Today’s OpEds: The Missouri Vote, Accountable Care Organizations, The Future Of Pharmaceutical Innovation
Health Care Reform, British Style The New York Times
The National Health Service is the third rail of British politics. Britons cherish the historic achievement of bringing decent medical care within everyone's reach, while complaining regularly about the bureaucratic rigidity - and bristling at any suggestion of change. Now the new coalition government is proposing a sweeping round of reforms intended to eliminate layers of bureaucracy and deliver better, more personalized care by giving primary care doctors more power over treatment decisions and referrals to specialists. That makes sense (8/4).
Show Me ObamaCare The Wall Street Journal
The political revolt against ObamaCare came to Missouri Tuesday, with voters casting ballots three to one against the plan in its first direct referendum. This is another resounding health-care rebuke to the White House and Democrats, not that overwhelming public opposition to this expansion of government power ever deterred them before (8/5).
Show Me Your Insiders The New York Times
Meanwhile, more than 70 percent of Missouri voters endorsed a measure that would wipe out the part of the new federal health care law that requires people to have insurance. They were unswayed by the fact that the proposition was almost certainly unconstitutional and unenforceable. This was a chance to send a message that voters are fed up! With government and insiders - unless they're running for the Senate (Gail Collins, 8/4).
Bad Times Ahead For Pharmaceutical Innovation Forbes
Two items in the news this week spell trouble for the makers of pharmaceuticals and the patients who use them. They involve potentially sweeping changes in the Food and Drug Administration's regulation of the two major groups of pharmaceuticals: medical devices and drugs. ... For a start, [the FDA] needs a new ethic, one that better balances the risks of risk-aversion against those of timely approvals. And for that, there will need to be new, more courageous and intelligent leadership, and more enlightened congressional oversight (Henry I. Miller, 8/4).
Rx For Medicare's Birthday: Expand It Chicago Tribune (Pro)
I was in active medical practice on July 30, 1965, when Medicare was signed into law by President Lyndon B. Johnson. Its impact on older Americans and their families was swift and spectacular. ... That was only the beginning. Through the years, Medicare dramatically reduced poverty among the elderly. It added new benefits like preventive care. It reduced racial and income-based disparities. It extended its coverage to the severely disabled. It laid the basis for nationwide, comparative health studies that have improved the quality of care for everyone. In short, Medicare, a government-sponsored program that now covers over 45 million Americans, has been a triumphant success (Quentin Young, 8/4).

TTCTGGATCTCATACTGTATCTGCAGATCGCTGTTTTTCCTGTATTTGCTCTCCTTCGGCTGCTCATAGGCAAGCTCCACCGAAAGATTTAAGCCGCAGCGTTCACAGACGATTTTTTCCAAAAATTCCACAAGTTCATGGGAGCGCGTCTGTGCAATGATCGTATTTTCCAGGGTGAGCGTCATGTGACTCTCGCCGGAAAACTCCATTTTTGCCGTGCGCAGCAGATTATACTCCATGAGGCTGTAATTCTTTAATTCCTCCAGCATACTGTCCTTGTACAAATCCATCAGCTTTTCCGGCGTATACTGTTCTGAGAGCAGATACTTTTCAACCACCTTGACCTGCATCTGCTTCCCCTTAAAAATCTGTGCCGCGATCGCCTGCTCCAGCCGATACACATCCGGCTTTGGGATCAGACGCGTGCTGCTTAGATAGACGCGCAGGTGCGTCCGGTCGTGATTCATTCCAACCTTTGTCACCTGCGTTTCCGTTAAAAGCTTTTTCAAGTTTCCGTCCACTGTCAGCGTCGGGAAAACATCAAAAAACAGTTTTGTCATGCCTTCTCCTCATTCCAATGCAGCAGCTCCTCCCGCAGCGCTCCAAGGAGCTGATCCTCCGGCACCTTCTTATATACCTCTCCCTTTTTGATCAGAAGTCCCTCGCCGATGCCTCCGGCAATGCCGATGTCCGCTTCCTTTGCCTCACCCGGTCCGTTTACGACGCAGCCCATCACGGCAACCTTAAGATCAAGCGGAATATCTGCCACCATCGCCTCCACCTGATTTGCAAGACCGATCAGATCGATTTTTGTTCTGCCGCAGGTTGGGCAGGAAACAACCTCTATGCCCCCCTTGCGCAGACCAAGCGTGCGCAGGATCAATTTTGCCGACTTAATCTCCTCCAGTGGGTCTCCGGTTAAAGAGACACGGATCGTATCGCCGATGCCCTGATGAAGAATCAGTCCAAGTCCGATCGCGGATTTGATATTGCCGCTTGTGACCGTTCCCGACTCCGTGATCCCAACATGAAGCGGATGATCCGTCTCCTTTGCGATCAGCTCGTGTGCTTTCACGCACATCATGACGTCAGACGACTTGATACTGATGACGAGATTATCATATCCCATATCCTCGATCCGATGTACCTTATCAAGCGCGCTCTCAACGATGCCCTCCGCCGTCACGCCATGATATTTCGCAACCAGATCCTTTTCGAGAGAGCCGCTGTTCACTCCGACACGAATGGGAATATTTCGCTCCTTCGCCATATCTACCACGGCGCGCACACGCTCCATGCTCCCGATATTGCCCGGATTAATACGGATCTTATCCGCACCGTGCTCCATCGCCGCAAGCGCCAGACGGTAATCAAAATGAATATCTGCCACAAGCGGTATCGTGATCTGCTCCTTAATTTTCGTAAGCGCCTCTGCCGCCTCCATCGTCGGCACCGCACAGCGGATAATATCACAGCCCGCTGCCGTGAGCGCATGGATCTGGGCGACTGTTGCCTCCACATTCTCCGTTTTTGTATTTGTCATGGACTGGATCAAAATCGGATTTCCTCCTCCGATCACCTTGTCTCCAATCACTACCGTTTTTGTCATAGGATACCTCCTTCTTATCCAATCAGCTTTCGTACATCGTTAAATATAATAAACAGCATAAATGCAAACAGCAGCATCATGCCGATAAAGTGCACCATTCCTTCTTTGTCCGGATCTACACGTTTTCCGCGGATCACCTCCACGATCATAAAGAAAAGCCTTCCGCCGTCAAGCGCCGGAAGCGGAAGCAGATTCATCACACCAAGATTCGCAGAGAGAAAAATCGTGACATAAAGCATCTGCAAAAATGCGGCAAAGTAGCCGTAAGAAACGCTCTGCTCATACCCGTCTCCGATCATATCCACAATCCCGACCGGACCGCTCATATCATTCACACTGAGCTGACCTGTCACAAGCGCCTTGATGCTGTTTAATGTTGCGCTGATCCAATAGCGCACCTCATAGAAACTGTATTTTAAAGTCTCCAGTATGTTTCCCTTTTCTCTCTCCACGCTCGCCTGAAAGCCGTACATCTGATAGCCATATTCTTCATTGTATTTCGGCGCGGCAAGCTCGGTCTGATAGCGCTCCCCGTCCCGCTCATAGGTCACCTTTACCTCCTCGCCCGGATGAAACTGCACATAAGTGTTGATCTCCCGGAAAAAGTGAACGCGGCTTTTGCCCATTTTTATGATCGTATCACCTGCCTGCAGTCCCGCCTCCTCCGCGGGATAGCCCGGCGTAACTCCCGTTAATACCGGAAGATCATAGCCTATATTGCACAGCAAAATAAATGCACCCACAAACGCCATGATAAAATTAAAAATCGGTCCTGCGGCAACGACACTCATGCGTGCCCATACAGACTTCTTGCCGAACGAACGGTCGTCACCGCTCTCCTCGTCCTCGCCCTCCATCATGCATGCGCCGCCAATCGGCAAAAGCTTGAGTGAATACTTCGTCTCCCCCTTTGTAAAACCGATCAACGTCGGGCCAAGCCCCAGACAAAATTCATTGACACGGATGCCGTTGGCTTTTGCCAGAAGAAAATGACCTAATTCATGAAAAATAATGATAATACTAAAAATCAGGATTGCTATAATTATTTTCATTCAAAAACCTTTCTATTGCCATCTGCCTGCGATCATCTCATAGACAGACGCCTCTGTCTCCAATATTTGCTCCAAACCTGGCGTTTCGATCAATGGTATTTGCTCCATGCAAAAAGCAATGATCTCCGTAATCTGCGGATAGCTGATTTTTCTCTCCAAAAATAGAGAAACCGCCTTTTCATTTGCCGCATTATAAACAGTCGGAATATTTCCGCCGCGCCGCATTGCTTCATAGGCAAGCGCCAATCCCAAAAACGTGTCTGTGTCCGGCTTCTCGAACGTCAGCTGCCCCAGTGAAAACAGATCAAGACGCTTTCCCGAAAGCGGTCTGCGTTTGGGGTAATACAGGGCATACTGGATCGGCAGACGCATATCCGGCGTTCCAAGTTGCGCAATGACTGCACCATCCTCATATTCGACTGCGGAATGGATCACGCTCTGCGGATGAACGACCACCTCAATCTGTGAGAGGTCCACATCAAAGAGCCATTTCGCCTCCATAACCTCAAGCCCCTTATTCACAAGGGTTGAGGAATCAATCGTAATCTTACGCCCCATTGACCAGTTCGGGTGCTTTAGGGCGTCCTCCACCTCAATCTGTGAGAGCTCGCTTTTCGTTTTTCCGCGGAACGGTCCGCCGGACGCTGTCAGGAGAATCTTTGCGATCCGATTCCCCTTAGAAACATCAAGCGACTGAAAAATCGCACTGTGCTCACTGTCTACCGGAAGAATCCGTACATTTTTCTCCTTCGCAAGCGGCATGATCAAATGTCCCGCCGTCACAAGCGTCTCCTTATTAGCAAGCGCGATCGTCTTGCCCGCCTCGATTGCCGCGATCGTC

Patients Will End Up Receiving Less Care The Chicago Tribune (Con)
The biggest problem in expanding Medicare is essentially solving what economist Greg Mankiw calls the trilemma, the three problems of health care delivery - cost, access and quality. Any two might be achieved but the third necessarily suffers. Expanding Medicare could certainly improve access but no one has figured out how to prevent escalating costs or diminishing quality (e.g. less subspecialty care). The question must be asked: Under universal Medicare might the country pay more and see patients receive less? (Cory Franklin, 8/4).
The Obama Rebellion The Augusta Chronicle
[Andy] Griffith, one of the most beloved television stars in American history, has recently cut a commercial espousing the benefits of Washington's new health-care reform law. We have no doubt it will be effective. And that's quite unfortunate, because it appears Mr. Griffith has been snookered, and is passing along the dubious privilege to all those who have trusted him for so long (8/5).
Health-Care Reform Pushes Accountable-Care Facilities The Green Bay Press Gazette
The Patient Protection and Affordable Care Act creates several changes to the nation's health-care system. While it is complex, we are beginning to see indications of what the impact of the legislation may be for you as a patient, business owner, employee or citizen. In addition to expanded coverage, some of the most encouraging aspects of reform relate to improving health-care quality. Last year, President Obama visited Green Bay and held it up as a national example of achieving better quality with fewer dollars. That means using health-care dollars for best practices that result in better outcomes, lower mortality and fewer complications (Nick Turkal, 8/5).